Day #2: August 19, 2012
Sister and Brother: Myron Holly and Sarah Eliza (Sally) Whitney
Forgotten children of General Parkhurst and Celinda Whitney
There are the little ones in Oakwood. The ones who were put to sleep one last time under soft blankets of grass. Today was for the little ones. Specifically two babies--Myron and Sarah—for today their little common grave was uncovered. Almost two hundred years old, it was in beautiful condition. Lying flat on its back and covered in a neat layer of dirt and grass, the single stone commemorating the lives of two of the Whitney children, has been nestled under the watchful eyes of their older sister, Asenath, for a very long time.
Unlike their esteemed sisters and their brother, Solon, these two Whitney children had no islands named for them. They didn’t live long enough to make it across the water that fateful day in 1816 when the ice jam encasing the raging Niagara River made it possible to cross to those magical islands at the edge of the world. However, they lived long enough to leave their names etched onto a stone at Oakwood Cemetery.
Dorothy Rolling was here again today—our historian and the energy behind many of the new discoveries within the Town of Niagara section of the cemetery—Dorothy always has a special fondness for the babies that she finds. It wasn’t uncommon for children to die young and many were buried hastily in single graves. She is often sidetracked from her work as she seeks out more information on “her babies.” Perhaps they didn’t grow to adulthood but their spirits tug at her heartstrings more than any of the others.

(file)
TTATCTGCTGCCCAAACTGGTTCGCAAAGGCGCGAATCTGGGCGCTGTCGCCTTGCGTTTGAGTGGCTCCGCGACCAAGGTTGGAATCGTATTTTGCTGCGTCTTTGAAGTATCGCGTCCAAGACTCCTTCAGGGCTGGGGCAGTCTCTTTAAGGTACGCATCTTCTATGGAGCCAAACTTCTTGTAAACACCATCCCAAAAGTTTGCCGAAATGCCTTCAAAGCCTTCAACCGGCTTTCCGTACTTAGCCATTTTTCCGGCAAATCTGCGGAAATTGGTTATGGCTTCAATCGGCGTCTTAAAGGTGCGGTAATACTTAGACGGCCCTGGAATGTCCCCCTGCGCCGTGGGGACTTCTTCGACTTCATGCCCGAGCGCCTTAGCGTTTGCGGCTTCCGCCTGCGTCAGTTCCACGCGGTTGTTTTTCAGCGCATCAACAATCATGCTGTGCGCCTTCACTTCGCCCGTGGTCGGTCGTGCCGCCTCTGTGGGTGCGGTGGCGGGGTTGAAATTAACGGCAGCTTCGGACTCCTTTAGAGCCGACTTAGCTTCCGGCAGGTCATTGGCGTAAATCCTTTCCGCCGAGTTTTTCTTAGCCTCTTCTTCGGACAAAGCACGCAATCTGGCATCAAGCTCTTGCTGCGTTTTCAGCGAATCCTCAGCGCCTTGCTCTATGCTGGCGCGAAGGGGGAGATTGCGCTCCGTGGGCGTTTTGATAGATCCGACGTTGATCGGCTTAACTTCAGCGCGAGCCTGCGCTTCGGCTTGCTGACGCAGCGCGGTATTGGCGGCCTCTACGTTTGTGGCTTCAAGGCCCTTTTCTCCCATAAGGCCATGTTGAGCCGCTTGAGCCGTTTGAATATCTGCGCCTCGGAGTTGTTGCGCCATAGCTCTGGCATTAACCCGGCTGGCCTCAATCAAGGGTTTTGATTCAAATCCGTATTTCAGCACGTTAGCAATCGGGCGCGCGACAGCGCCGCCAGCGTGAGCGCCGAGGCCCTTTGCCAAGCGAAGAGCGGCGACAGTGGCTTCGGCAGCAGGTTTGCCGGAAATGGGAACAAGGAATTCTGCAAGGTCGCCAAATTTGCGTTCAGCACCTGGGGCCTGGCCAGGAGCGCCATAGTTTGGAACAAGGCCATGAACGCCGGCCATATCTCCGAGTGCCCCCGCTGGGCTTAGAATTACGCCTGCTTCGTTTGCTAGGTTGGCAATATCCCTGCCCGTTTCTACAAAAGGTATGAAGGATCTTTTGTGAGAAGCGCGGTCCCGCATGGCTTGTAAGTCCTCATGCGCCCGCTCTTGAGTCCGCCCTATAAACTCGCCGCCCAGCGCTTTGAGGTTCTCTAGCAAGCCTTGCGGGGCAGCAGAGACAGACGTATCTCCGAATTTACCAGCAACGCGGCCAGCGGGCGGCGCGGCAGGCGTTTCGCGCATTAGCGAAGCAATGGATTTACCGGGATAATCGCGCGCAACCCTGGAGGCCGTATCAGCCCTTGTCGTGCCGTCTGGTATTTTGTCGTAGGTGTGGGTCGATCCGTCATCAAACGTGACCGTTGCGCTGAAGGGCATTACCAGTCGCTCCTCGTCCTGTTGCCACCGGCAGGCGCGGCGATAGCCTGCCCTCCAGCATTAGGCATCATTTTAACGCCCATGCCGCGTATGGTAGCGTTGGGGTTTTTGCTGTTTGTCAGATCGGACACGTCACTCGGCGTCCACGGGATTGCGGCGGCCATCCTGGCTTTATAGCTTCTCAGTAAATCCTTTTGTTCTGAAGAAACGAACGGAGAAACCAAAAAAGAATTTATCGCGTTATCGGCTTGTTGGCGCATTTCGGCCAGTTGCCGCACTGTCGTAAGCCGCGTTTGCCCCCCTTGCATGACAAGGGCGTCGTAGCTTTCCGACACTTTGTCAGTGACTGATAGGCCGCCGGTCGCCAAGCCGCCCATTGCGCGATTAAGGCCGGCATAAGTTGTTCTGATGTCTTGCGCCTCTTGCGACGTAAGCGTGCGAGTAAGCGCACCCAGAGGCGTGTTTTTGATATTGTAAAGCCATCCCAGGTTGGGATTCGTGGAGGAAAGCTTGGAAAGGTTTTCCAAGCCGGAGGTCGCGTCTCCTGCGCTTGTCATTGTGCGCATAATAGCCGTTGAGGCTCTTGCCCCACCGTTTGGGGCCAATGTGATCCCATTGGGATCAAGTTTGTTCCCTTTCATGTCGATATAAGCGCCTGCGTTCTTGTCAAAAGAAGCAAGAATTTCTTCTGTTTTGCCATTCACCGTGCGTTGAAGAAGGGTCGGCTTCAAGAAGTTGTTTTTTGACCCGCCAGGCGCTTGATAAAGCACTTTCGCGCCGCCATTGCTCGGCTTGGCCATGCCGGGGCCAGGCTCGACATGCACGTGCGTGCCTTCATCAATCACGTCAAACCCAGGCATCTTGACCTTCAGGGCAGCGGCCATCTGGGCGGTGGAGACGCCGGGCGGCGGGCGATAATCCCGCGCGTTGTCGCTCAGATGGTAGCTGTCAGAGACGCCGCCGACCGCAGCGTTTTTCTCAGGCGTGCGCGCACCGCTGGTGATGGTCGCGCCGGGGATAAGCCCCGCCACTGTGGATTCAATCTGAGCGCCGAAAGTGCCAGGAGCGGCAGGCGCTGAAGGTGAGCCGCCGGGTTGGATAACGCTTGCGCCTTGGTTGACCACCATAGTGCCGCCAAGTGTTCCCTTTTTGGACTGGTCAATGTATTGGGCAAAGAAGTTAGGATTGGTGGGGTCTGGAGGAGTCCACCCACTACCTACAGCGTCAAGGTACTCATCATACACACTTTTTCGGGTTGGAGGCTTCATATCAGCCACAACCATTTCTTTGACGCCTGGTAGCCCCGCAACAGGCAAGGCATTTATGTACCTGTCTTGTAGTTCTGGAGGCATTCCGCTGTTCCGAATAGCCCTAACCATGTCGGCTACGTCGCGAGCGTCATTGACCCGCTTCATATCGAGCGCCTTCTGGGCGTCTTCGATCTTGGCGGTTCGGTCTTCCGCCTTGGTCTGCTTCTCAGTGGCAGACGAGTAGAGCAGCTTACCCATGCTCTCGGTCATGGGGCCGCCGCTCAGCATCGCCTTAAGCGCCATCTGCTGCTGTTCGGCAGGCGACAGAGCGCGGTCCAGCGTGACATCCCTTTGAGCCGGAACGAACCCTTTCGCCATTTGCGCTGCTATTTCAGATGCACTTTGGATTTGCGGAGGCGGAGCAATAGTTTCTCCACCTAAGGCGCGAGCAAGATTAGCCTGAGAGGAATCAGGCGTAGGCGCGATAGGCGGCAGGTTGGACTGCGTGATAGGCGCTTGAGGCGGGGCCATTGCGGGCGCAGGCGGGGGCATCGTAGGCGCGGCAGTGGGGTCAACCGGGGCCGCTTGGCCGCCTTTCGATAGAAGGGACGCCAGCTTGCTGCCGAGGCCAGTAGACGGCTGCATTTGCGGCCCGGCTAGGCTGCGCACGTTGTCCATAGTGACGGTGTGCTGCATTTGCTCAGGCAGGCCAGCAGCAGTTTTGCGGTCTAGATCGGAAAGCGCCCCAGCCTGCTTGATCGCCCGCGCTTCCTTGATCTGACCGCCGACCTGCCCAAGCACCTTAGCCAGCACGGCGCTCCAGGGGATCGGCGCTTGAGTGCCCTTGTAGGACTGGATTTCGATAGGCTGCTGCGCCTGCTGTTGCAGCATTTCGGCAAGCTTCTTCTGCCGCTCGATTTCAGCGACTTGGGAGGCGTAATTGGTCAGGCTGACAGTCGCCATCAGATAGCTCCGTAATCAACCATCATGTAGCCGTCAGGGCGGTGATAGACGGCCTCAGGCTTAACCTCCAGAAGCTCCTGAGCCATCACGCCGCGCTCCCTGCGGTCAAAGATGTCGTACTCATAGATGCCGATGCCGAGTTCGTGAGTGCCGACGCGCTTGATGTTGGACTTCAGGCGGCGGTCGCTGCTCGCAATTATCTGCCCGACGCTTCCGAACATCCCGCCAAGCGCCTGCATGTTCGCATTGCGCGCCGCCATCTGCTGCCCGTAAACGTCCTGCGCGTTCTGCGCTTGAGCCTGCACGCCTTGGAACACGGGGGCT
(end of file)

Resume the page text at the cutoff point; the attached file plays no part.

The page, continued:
And it was all an accident that they were found today. Pete Ames brought his shovel in the Edsonmobile as we drove to the site of Asenath’s grave. He likes to tie up loose ends and thought maybe the little piece of stone peeking out beside her grave could possibly belong to Asenath’s dashing husband, Count Kowalewska (who died in Havana, Cuba). It was all to be a little “happily ever after” for us if we had indeed found the count’s grave. But as Pete sliced away the blanket of grass that had encroached upon the marble (there was only a small block viewable) it was immediately evident that this grave belonged to someone else. Dorothy’s interest was further heightened when she saw those fateful words: children of Parkhurst and Celinda Whitney. This was the grave of other lesser known, forgotten children.
At this time we are not exactly sure how these children died. According to a genealogy record little Sally (Sarah Eliza) was born on March 10, 1814, and died on July 31, 1815. Her older brother, Myron Holley Whitney, was born September 10, 1810, and died on August 12, 1815. With deaths just a few weeks apart it might be surmised they both died from the same illness. Their brother (the namesake of Little Brother island) was born only a few months later on October 7. Poor Celinda was heavy with child as she buried her only living son and her baby daughter. It must have been the most tragic time of her life. For no matter how many children women lost, it was never something to be taken lightly—as many modern people seem to think. Diaries and notes and histories from times past reveal women screaming over their children’s graves. Grieving the rest of their lives. Refusing to carry on. Filled with sadness until the peace of their own deaths. The loss of a loved one is always tragic. Interestingly, Solon Myron Napoleon Whitney, born a few months later had “Myron” added to his name probably in honor of the little brother he would never know.
And so we left the little grave today, uncovered, warming in the sun. A whole city of ants had made their home in the mounds of dirt that hid little Myron and Sally from the world. They dashed about, busy and confused, as Pete removed the layers of grass. I’m sure by now they have found another happy home. Life goes on. And thanks to a man with a shovel and a local historian, passersby can stop and pause at the grave of two little children from Niagara who had been forgotten for far too long.